While there have been promising conversations about whether clean energy investors and Green Banks could use Opportunity Zone funds, investors are still waiting for further guidelines beyond the two sets that have been issued. As the guidelines stand, they are not favorable to green infrastructure projects.

“From our research, there is a practical difficulty in getting these dollars to flow into clean energy projects, rather than real estate,” says Jeffrey Schub, Executive Director of the Coalition for Green Capital over email.

“The OZ construct is based on an equity investment appreciating in value over time [where] the investor then is able to realize that increase in value by selling the asset, and will not have to pay capital gains tax on the appreciation. This format suits real estate very well, but it can be more difficult to invest in, sell, and measure the appreciation of a clean energy project over time,” says Schub.

Parzen, however, believes that green developments, from building renovations to infrastructural clean energy projects, have promising investment returns that would qualify for Opportunity Zone funds. She wants to harness the expertise and excitement from potential community investors, from Coalition for Green Capital and others like Enterprise Community Partners, LISC, Groundswell, National Housing Trust, and GRID Alternatives.

“LISC believes solar and energy efficiency could help some building rehabbers meet the opportunity zone requirement for the substantial improvement of existing property which is to double the adjusted basis in that property,” says Parzen, as an example. LISC also recently partnered with the Menkiti Group to create a $100 million Opportunity Fund to invest in neighborhood development, including in Anacostia.

Opportunity for whom?

“It’s notable that the residents of all the Opportunity Zones, generally speaking, look very different from the investor base, where 56% of [the residents] are members of minority groups,” says John Green, a co-founding principal at Blackstar Real Estate Partner. He says it’s important that diverse investors and local government officials facilitate community conversations.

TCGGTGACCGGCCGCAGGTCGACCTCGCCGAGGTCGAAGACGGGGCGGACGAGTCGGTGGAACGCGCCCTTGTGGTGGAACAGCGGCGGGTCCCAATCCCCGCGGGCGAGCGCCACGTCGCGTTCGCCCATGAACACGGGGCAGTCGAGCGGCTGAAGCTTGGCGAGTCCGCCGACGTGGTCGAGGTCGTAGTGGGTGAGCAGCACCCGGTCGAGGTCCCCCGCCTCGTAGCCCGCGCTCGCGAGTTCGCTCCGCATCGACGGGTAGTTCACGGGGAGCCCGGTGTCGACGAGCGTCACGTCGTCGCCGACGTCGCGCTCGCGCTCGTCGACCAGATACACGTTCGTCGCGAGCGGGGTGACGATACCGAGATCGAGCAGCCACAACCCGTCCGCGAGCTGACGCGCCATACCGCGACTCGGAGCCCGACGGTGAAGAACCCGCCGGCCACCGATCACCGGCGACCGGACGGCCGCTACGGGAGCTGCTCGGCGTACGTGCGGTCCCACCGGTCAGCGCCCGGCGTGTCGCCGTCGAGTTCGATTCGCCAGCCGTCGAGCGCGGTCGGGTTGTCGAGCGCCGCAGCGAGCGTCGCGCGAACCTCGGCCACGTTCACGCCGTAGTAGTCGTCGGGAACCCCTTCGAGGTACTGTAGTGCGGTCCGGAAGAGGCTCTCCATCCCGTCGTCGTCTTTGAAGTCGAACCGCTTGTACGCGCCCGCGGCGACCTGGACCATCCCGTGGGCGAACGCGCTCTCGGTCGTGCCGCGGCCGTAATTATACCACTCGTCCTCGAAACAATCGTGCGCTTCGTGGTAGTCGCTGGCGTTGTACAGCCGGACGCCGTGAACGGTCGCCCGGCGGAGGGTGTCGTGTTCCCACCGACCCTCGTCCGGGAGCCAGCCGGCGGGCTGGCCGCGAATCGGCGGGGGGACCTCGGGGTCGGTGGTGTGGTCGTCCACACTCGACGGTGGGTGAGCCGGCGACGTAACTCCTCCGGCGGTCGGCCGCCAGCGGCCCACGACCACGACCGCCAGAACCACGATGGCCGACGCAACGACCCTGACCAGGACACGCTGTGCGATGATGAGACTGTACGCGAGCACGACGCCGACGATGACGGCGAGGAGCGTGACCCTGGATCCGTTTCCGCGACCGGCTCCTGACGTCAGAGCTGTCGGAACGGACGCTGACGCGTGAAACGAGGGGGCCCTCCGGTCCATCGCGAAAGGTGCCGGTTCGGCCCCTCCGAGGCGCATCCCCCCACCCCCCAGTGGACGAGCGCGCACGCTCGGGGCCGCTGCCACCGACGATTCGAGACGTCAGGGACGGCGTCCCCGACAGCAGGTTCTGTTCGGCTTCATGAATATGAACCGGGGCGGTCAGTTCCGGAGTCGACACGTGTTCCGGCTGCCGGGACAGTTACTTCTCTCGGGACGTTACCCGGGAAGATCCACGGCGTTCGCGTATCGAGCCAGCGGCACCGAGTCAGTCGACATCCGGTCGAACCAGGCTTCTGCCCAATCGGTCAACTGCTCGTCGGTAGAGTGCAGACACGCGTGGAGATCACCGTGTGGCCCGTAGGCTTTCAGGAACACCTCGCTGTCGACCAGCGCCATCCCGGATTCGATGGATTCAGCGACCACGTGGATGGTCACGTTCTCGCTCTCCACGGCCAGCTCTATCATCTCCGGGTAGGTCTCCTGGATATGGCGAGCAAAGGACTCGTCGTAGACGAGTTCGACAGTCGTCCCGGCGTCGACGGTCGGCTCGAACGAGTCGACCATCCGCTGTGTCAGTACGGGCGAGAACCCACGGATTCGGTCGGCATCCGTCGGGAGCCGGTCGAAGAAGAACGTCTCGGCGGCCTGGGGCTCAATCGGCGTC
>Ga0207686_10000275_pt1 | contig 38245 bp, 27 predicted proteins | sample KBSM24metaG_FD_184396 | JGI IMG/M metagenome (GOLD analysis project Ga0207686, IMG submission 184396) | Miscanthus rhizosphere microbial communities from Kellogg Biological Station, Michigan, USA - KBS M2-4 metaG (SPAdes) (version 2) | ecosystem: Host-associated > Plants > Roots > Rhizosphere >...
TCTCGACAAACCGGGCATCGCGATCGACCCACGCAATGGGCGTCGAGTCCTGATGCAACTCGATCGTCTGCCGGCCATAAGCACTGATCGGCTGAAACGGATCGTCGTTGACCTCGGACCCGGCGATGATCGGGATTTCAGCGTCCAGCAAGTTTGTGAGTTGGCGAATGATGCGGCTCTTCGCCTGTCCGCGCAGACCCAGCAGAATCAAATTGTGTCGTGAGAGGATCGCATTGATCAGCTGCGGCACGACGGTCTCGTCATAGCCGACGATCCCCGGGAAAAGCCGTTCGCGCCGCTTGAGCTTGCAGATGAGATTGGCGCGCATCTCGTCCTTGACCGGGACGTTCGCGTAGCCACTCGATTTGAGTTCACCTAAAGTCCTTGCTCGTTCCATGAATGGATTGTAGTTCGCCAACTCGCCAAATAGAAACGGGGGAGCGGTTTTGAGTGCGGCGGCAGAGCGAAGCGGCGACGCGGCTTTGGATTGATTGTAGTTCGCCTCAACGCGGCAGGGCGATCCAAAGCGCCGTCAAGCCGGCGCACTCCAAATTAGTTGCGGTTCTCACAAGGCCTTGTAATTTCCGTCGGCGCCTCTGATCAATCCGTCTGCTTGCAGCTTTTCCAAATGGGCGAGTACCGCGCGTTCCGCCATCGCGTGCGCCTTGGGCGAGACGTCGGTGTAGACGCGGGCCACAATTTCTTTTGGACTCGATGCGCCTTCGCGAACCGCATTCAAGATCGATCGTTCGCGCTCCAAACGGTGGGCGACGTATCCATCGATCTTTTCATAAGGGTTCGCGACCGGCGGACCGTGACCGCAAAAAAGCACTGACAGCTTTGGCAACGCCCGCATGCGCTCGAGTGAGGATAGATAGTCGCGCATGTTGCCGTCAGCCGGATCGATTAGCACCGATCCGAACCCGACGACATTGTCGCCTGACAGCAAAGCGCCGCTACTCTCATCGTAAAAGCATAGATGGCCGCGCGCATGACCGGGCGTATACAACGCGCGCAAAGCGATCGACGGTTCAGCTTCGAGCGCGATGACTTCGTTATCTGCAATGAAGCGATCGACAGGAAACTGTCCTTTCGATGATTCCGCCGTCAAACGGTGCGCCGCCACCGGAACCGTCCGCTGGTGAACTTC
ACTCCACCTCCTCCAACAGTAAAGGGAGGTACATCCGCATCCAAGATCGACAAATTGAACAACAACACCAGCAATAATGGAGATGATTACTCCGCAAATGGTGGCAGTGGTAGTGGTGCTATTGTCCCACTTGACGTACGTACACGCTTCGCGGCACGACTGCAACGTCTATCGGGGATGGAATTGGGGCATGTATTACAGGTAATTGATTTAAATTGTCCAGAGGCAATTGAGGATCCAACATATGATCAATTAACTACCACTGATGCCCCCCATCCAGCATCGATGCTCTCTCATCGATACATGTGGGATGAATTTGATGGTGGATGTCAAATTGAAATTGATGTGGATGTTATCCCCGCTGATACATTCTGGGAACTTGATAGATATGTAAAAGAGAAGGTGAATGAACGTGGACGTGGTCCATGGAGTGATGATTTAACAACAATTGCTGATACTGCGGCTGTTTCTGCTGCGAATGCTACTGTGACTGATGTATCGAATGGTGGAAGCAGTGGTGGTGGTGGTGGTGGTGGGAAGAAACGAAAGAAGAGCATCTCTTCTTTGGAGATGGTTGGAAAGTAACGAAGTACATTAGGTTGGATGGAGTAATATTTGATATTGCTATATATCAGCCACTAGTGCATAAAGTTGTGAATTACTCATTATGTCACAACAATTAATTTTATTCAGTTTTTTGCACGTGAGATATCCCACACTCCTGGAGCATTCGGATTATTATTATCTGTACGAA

Parzen agrees: “The first step in any of these situations is there has got to be community involvement. And beyond involvement, if possible, there has to be community-driven design.”

However, until updated federal guidelines are released, it’s difficult to predict how the program can be used, and how it could help or harm the communities it claims it’s designed to serve. It’s also hard to say what kind of business developments the program will spearhead, from affordable to market-rate housing to commercial real estate to green infrastructure.

One thing is for sure: It’s best if they actually provide equitable economic opportunity for those living in the Opportunity Zones.

ThienVinh Nguyen is an Urbanist Journalism Fellow with Greater Greater Washington. Vietnamese-born, California-grown, ThienVinh resides in the verdant neighborhood of Deanwood. She focuses on stories about civic engagement, urban development and planning issues that are simultaneously critical and hopeful. ThienVinh holds degrees from UCLA, Columbia University, and the University of London (UCL).

This article was originally published September 5, 2019 on Greater Greater Washington as part of the Urbanist Journalism Fellowship, which is made possible in part by the Island Press Urban Resilience Project.